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By Lalitya Dhavala, Valuations Consultant, Ascend by Cirium
When the Cirium team attended the inaugural Airline Economics Growth Frontiers India conference early this month, there was strong positivity, ambition and faith displayed by most of the attendees. The re-privatization of Air India is seen as very welcome news, coupled with the attention-grabbing announcement of the large number of aircraft commitments, the overall theme that came out was that India is moving to be a serious player in not just the aviation industry, but the global landscape, competing with China.
China and India are the world’s second and third largest domestic markets respectively, however the delta between these has been significant, with Indian domestic ASKs as of end- February 2023 being in the range of 11bn compared to around 75bn for China. Before the pandemic, although India was considered to be a top emerging market, the question of whether it would overtake China to become second largest domestic market was not really considered, as Chinese airlines had a larger population, stronger economic conditions and better connectivity with newer and efficient aircraft.
This is changing- India’s population and economy are already poised to overtake China’s, heavy investment in the fleet and infrastructure is on the way, and the average age of the aircraft operated by Indian carriers is now just 6 years.
Today, Cirium Fleets Analyzer data shows that Indian carriers operate a total of around 736 passenger aircraft, compared to more than 4,000 by Chinese carriers. With India’s population set to close in on China’s at 1.45bn+, there is a difference of almost five times in the fleet size between the two markets. It is also important to observe the demographics- India’s population has a larger share of younger adults, 40% of the population is under 25, and this generation is on a rising economic trajectory. The gender balance of the population is also improving, allowing a dual-income household to become the norm rather than the exception, ultimately this will translate to more disposable income to spend on travel.
Another aspect to consider is the size of the countries. For a comparable population, China is a much larger country with 320 operational airports, however, most of its domestic traffic is concentrated on the connection between just 6 major cities. In comparison, India currently has 159 airports, with regional connectivity improvement a key focus of the current government, with a target published to reach 220 airports by 2026. During the initial phases of recovery from lockdown when international flights were still restricted, there was a massive push to promote domestic tourism- particularly through social media, this appears to have taken hold, with forward-bookings showing a strong positive trend.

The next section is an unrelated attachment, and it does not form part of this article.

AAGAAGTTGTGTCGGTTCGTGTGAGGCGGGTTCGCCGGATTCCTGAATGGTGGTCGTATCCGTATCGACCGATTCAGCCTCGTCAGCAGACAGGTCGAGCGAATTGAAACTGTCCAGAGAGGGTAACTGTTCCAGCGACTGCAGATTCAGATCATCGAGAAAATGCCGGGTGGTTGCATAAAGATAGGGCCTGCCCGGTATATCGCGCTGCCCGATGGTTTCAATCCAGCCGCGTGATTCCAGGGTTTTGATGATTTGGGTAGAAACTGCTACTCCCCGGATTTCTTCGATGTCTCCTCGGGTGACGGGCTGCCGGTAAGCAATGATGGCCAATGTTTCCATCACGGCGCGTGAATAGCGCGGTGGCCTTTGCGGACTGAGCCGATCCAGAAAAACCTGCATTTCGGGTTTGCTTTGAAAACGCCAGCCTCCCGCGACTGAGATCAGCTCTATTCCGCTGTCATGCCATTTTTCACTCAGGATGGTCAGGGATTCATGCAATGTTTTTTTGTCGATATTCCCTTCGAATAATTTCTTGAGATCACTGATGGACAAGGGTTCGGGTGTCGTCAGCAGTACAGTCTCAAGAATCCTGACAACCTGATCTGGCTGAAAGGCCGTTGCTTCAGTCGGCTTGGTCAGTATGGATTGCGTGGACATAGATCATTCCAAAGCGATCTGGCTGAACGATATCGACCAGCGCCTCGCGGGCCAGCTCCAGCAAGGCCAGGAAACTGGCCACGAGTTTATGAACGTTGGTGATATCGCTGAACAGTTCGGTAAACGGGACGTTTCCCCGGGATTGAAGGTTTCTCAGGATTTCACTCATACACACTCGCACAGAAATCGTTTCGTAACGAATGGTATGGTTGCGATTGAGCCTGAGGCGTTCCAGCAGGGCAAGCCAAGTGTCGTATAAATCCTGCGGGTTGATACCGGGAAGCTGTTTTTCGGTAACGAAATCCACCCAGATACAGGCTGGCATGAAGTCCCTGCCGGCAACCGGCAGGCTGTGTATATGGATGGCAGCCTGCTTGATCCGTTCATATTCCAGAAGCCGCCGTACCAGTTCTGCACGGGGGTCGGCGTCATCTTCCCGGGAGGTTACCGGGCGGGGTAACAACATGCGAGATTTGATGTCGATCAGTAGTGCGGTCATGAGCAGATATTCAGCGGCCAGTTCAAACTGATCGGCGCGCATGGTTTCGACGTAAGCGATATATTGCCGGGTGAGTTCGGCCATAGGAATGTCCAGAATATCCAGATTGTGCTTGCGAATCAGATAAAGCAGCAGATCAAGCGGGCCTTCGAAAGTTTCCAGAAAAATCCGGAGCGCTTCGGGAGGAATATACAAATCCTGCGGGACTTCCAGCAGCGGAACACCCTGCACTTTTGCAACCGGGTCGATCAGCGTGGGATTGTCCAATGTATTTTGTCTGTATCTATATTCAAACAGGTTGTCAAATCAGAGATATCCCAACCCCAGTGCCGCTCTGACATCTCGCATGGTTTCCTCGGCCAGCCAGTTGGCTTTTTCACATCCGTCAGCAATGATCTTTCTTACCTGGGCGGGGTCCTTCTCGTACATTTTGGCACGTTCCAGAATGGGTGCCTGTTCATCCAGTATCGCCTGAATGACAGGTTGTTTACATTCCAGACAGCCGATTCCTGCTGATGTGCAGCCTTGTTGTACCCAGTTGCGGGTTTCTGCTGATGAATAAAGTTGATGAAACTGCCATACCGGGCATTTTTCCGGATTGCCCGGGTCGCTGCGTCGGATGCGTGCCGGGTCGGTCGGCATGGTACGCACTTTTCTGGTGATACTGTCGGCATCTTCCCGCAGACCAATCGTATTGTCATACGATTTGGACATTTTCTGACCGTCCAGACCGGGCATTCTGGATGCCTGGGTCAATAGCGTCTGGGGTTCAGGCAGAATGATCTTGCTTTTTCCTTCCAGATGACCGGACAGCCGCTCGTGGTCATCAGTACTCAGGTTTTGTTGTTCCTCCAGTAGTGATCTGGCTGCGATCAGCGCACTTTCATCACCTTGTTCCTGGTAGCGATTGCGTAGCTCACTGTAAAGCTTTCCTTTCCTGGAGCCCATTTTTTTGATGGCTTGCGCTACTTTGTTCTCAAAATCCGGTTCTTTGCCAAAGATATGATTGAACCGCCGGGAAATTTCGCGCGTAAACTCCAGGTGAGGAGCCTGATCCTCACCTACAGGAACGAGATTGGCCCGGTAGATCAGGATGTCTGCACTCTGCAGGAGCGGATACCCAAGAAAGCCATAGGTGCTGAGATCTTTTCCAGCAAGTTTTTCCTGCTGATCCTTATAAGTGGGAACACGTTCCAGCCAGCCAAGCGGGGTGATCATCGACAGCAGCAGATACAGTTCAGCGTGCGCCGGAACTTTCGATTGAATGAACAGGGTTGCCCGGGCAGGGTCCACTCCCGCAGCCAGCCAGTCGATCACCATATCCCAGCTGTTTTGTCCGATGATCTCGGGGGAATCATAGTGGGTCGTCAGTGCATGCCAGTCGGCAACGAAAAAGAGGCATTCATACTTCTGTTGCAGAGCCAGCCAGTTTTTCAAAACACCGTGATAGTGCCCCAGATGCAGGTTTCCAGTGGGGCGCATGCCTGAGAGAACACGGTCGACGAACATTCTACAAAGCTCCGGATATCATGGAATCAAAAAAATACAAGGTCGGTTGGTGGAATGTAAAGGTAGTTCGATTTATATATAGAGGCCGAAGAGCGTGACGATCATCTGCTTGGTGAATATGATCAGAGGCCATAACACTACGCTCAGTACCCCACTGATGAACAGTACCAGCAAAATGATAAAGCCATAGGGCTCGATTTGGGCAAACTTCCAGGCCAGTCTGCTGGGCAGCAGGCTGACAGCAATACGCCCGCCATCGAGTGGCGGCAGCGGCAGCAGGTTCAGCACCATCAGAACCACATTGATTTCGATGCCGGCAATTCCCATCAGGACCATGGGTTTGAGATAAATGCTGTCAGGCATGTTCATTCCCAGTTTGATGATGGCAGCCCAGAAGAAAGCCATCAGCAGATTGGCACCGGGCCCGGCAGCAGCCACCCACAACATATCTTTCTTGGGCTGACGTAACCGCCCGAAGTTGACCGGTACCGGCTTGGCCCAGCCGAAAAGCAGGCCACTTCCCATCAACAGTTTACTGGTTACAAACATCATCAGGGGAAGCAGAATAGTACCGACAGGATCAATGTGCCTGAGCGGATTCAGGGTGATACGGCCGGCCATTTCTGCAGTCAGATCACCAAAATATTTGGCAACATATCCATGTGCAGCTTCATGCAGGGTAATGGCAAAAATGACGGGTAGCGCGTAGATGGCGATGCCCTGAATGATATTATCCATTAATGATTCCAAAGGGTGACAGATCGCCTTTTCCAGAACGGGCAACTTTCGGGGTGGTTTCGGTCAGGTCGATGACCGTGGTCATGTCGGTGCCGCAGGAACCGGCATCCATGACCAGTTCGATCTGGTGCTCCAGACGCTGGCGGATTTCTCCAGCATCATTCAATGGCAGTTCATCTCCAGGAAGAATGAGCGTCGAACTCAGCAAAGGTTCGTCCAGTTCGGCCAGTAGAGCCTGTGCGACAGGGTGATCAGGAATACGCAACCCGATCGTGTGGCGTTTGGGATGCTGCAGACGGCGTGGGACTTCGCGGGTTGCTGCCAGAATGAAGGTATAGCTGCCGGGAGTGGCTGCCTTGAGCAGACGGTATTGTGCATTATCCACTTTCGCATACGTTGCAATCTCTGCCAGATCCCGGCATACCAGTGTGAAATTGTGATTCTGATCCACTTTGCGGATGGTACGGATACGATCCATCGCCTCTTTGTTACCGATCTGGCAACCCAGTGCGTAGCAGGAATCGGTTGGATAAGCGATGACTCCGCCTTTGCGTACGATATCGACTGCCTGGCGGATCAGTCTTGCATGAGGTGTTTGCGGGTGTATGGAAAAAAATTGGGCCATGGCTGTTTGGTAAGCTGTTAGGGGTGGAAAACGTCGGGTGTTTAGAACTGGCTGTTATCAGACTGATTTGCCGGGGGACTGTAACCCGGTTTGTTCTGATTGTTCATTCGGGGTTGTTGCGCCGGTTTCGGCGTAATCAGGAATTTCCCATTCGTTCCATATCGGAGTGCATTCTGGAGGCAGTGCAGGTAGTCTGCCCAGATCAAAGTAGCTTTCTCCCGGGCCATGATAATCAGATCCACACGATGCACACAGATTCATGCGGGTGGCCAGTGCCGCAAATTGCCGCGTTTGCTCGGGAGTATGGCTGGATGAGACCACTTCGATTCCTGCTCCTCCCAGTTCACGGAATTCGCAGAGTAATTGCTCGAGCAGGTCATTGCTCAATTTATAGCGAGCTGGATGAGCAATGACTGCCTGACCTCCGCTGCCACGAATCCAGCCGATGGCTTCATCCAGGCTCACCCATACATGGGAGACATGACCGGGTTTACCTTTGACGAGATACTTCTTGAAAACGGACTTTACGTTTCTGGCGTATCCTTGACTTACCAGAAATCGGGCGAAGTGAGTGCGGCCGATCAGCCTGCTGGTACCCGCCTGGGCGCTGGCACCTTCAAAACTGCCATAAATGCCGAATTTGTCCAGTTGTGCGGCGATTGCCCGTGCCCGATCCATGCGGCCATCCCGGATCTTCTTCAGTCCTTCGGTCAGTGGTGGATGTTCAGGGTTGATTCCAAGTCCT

Cirium data shows that there is indeed room for significant growth opportunity in India’s airline industry as the major carriers expand their fleet, routes and customer base.
Both domestic and international traffic measured by Cirium Tracked Utilization data is showing that it has recovered to or even risen above the 2019 levels. The government’s commitment to developing the aviation industry in the country and its support of infrastructure initiatives such as the development of regional airports, reduction of taxes and facilitation of Special Economic Zones may provide the impetus needed to allow the growth of Indian traffic.
However, China’s domestic traffic recovered much more quickly during the pandemic, and although it experienced significant volatility, growth has been achieved already with traffic almost 20% better than pre-pandemic levels, and projected to continue.
Therefore, although the outlook is very positive, and India’s aviation sector is set to take-off, it remains to be seen how long the rewards of India’s investment in the aviation industry may take to get closer to narrowing the gap between the country and China.
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